Available research seems to indicate that problem gambling is an internal tendency, and that problem gamblers will tend to risk money on whatever game is available, rather than a particular game being available inducing problem gambling in otherwise "normal" individuals. However, research also indicates that problem gamblers tend to risk money on fast-paced games. Thus a problem gambler is much more likely to lose a lot of money on roulette or slot machines, where rounds end quickly and there is a constant temptation to play again or increase bets, as opposed to a state lottery where the gambler must wait until the next drawing to see results.
The most common instrument used to screen for "probable pathological gambling" behavior is the South Oaks Gambling Screen (SOGS) developed by Lesieur and Blume (1987) at the South Oaks Hospital in New York City. This screen is undoubtedly the most cited instrument in psychological research literature (printable PDF version). In recent years the use of SOGS has declined due to a number of criticisms including that it over-estimates false positives.
The DSM-IV diagnostic criteria presented as a checklist is an alternative to SOGS, it focuses on the psychological motivations underpinning problem gambling and was developed by the American Psychiatric Association. It consists of ten diagnostic criteria. One screening measure based upon the DSM-IV criteria is the National Opinion Research Center DSM Screen for Gambling Problems (NODS). This measure is currently used frequently. The Canadian Problem Gambling Severity Index (PGSI) is another newer assessment measure. The PGSI focuses on the harms and consequences associated with problem gambling.
Treatment for Pathological Gambling
A variety of treatments exist for pathological gambling including counseling, self-help groups, and psychiatric medications. However, no one treatment is considered to be most efficacious and no medications have been approved for the treatment of pathological gambling by the US Food and Drug Administration (FDA).
Gamblers Anonymous (GA) is a commonly used treatment for gambling problems. Modeled after Alcoholics Anonymous, GA uses a 12-step model that emphasizes a mutual-support approach. Meetings are free and are held most nights of the week. See the GA website for meeting times and locations.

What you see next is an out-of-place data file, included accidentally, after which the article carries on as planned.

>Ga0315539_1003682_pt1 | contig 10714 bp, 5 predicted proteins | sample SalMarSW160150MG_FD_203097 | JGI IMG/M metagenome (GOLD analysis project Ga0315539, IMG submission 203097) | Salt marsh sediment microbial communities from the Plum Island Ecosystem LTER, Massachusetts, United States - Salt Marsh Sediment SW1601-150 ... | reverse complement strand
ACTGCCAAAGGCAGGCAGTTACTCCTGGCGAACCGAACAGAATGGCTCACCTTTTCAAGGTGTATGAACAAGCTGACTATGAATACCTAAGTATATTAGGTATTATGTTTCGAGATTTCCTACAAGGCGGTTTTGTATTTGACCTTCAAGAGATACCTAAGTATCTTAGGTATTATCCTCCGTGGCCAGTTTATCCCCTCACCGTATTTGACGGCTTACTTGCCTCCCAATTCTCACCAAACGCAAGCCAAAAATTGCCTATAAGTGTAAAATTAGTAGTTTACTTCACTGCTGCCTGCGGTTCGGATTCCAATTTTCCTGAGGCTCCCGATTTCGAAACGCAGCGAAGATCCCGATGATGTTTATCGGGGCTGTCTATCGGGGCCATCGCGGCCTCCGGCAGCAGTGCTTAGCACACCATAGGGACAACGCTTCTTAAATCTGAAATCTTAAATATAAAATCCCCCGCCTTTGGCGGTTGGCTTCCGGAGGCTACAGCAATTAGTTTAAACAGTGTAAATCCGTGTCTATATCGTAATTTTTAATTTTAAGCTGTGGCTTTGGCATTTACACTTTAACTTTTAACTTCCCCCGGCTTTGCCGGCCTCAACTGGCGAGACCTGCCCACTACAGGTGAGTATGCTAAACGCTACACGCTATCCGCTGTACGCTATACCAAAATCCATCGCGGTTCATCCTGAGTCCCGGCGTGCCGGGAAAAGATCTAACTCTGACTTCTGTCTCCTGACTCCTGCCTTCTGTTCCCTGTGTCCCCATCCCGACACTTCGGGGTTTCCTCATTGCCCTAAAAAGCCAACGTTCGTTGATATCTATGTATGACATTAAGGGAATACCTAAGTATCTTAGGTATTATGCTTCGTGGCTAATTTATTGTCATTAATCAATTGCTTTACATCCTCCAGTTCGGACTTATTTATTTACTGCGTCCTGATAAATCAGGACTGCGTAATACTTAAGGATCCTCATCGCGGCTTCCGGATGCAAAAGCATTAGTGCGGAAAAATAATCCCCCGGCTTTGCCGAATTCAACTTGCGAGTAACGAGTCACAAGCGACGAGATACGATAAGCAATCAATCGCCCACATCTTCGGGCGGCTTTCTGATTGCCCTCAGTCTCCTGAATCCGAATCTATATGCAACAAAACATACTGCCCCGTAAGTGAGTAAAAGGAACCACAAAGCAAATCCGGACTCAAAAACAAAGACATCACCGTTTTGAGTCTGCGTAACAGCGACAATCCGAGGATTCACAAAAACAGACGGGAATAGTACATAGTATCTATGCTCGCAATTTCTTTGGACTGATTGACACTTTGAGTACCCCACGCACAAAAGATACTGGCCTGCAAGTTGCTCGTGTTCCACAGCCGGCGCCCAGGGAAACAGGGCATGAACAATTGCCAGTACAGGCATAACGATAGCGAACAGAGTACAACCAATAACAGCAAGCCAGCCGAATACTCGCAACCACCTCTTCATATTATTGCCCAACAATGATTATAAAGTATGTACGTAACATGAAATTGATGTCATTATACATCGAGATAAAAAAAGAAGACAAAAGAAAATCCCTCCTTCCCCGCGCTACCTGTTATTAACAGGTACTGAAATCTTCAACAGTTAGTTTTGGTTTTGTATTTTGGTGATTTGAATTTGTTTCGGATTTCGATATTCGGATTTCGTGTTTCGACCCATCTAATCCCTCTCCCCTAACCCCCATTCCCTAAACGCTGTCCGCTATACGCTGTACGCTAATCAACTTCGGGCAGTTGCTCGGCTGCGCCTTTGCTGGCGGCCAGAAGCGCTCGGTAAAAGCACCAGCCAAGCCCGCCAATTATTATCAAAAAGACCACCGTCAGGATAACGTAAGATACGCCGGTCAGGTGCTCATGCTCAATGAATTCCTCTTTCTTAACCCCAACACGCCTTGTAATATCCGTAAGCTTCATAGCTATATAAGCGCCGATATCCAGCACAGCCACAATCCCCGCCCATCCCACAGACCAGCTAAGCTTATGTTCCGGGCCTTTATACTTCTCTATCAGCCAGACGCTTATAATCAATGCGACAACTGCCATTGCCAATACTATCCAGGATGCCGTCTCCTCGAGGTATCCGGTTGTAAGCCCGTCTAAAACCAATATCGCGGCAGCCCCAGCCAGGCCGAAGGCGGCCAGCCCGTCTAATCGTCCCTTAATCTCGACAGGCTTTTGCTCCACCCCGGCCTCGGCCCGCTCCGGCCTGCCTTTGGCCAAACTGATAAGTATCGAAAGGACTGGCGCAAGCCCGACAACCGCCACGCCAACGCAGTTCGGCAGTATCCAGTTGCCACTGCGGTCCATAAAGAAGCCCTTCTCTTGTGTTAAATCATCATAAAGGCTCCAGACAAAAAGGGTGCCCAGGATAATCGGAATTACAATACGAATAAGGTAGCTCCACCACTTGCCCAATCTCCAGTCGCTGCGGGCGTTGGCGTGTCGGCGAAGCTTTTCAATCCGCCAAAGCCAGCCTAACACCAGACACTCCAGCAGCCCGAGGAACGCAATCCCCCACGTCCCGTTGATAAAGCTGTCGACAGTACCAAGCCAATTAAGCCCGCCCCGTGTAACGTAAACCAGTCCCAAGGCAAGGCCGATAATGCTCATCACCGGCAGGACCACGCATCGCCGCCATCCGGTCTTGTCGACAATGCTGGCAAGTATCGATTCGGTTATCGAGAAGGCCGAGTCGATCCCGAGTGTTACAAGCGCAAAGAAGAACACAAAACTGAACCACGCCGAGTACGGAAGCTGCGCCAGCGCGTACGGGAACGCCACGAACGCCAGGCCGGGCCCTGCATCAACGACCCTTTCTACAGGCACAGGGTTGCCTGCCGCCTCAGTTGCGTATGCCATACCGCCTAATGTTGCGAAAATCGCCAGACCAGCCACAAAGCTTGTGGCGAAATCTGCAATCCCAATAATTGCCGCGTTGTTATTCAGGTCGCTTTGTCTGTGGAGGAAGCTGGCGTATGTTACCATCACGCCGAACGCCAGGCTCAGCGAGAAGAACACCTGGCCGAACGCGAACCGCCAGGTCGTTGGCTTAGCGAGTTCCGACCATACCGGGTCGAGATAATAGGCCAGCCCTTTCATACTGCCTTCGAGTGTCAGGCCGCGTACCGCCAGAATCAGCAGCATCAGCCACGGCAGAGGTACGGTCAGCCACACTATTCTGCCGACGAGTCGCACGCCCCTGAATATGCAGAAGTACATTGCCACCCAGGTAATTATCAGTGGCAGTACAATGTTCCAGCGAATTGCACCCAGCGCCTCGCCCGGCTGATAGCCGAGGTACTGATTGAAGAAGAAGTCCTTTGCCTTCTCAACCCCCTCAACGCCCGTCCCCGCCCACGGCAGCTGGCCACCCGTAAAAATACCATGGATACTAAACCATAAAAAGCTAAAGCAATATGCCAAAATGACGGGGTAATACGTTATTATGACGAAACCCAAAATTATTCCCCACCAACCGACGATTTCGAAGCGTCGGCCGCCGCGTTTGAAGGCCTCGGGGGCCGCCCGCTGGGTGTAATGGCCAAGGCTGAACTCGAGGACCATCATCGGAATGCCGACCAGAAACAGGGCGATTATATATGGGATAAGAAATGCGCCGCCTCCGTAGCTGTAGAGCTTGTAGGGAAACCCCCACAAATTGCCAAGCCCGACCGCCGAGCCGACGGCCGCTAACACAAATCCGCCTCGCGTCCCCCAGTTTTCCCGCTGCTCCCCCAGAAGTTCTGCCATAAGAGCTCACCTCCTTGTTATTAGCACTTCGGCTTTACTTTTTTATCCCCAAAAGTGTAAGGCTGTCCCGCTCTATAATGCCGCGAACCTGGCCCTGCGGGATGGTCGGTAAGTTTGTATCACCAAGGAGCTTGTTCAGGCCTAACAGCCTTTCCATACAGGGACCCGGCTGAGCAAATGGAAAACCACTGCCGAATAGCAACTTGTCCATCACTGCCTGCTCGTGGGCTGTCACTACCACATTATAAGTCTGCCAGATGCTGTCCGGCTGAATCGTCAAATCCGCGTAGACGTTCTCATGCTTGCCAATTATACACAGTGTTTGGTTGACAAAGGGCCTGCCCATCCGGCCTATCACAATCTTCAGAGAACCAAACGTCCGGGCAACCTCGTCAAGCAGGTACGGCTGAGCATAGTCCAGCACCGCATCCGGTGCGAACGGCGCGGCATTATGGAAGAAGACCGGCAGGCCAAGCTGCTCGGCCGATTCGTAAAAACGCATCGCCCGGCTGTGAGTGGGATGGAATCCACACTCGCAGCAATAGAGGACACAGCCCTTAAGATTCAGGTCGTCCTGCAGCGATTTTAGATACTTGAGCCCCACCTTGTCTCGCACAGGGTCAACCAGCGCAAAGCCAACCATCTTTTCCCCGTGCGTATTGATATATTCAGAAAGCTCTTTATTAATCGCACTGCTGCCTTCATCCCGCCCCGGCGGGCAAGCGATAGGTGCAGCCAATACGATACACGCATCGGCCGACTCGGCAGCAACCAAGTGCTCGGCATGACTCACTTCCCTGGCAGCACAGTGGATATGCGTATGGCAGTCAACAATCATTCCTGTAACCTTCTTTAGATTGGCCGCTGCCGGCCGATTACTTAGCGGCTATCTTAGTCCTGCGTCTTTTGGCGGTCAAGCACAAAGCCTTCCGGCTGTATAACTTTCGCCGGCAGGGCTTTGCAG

One form of counseling, cognitive behavioral therapy (CBT) has been shown to reduce symptoms and gambling-related urges. This type of therapy focuses on the identification of gambling-related thought processes, mood and cognitive distortions that increase one’s vulnerability to out-of-control gambling. Additionally, CBT approaches frequently utilize skill-building techniques geared toward relapse prevention, assertiveness and gambling refusal, problem solving and reinforcement of gambling-inconsistent activities and interests.
There is evidence that the SSRI paroxetine is efficient in the treatment of pathological gambling . Additionally, for patients suffering from both pathological gambling and a comorbid bipolar spectrum condition, sustained release lithium has shown efficacy in a preliminary trial. . The opiate antagonist drug nalmefene has also been trialled quite successfully for the treatment of compulsive gambling.
Treatment for problem gambling
Most treatment for problem gambling involves counselling, step-based programs, self-help, peer-support, or a combination of these.
Gambling counselling is usually delivered by professional counsellors who are often either qualified psychologists or social workers. In many jurisdictions services are free or subsidised by government agencies. Telephone counselling services are also available in many countries. Examples of services include Gamcare (UK) and Gambler's Help (Australia).
One step-based program for gambling issues is Gamblers Anonymous. Gambler's Anonymous uses a 12 step program adapted from Alcoholics Anonymous and also places an emphasis on peer support. Other step-based programs (some commercially operated) that are both specific to gambling and generic to addiction have also be used to treat problem gamblers.
A growing method of treatment is peer support. With the advancement of online gambling, many gamblers experiencing issues use various online peer-support groups to aid their recovery. This protects their anonymity whilst allowing to attempt to self-recover often without having to disclose their issues to loved ones.
Research into self-help for problem gamblers is showing promising results. David Hodgins research into the use of workbooks followed up with telephone support has shown benefits.
|This article is licensed under the GNU Free Documentation License. It uses material from the Wikipedia article "Problem_gambling". A list of authors is available in Wikipedia.|